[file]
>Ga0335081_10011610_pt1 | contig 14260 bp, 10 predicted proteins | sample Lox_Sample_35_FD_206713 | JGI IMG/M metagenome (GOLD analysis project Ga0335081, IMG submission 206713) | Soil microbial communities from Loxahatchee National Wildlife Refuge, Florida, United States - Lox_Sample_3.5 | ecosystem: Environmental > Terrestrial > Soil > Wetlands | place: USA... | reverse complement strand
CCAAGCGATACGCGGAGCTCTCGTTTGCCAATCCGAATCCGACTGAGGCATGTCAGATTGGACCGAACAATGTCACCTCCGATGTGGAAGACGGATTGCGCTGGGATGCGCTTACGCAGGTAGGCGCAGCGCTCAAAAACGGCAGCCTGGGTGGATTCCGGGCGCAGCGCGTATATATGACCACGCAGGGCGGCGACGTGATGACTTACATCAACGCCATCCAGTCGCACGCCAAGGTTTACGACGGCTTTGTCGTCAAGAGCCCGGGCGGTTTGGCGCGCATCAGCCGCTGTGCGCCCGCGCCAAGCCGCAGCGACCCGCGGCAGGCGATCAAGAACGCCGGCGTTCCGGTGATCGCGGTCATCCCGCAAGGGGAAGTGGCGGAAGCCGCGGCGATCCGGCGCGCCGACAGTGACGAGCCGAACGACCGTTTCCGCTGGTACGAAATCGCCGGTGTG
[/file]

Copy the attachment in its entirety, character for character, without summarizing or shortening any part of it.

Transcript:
>Ga0335081_10011610_pt1 | contig 14260 bp, 10 predicted proteins | sample Lox_Sample_35_FD_206713 | JGI IMG/M metagenome (GOLD analysis project Ga0335081, IMG submission 206713) | Soil microbial communities from Loxahatchee National Wildlife Refuge, Florida, United States - Lox_Sample_3.5 | ecosystem: Environmental > Terrestrial > Soil > Wetlands | place: USA... | reverse complement strand
CCAAGCGATACGCGGAGCTCTCGTTTGCCAATCCGAATCCGACTGAGGCATGTCAGATTGGACCGAACAATGTCACCTCCGATGTGGAAGACGGATTGCGCTGGGATGCGCTTACGCAGGTAGGCGCAGCGCTCAAAAACGGCAGCCTGGGTGGATTCCGGGCGCAGCGCGTATATATGACCACGCAGGGCGGCGACGTGATGACTTACATCAACGCCATCCAGTCGCACGCCAAGGTTTACGACGGCTTTGTCGTCAAGAGCCCGGGCGGTTTGGCGCGCATCAGCCGCTGTGCGCCCGCGCCAAGCCGCAGCGACCCGCGGCAGGCGATCAAGAACGCCGGCGTTCCGGTGATCGCGGTCATCCCGCAAGGGGAAGTGGCGGAAGCCGCGGCGATCCGGCGCGCCGACAGTGACGAGCCGAACGACCGTTTCCGCTGGTACGAAATCGCCGGTGTG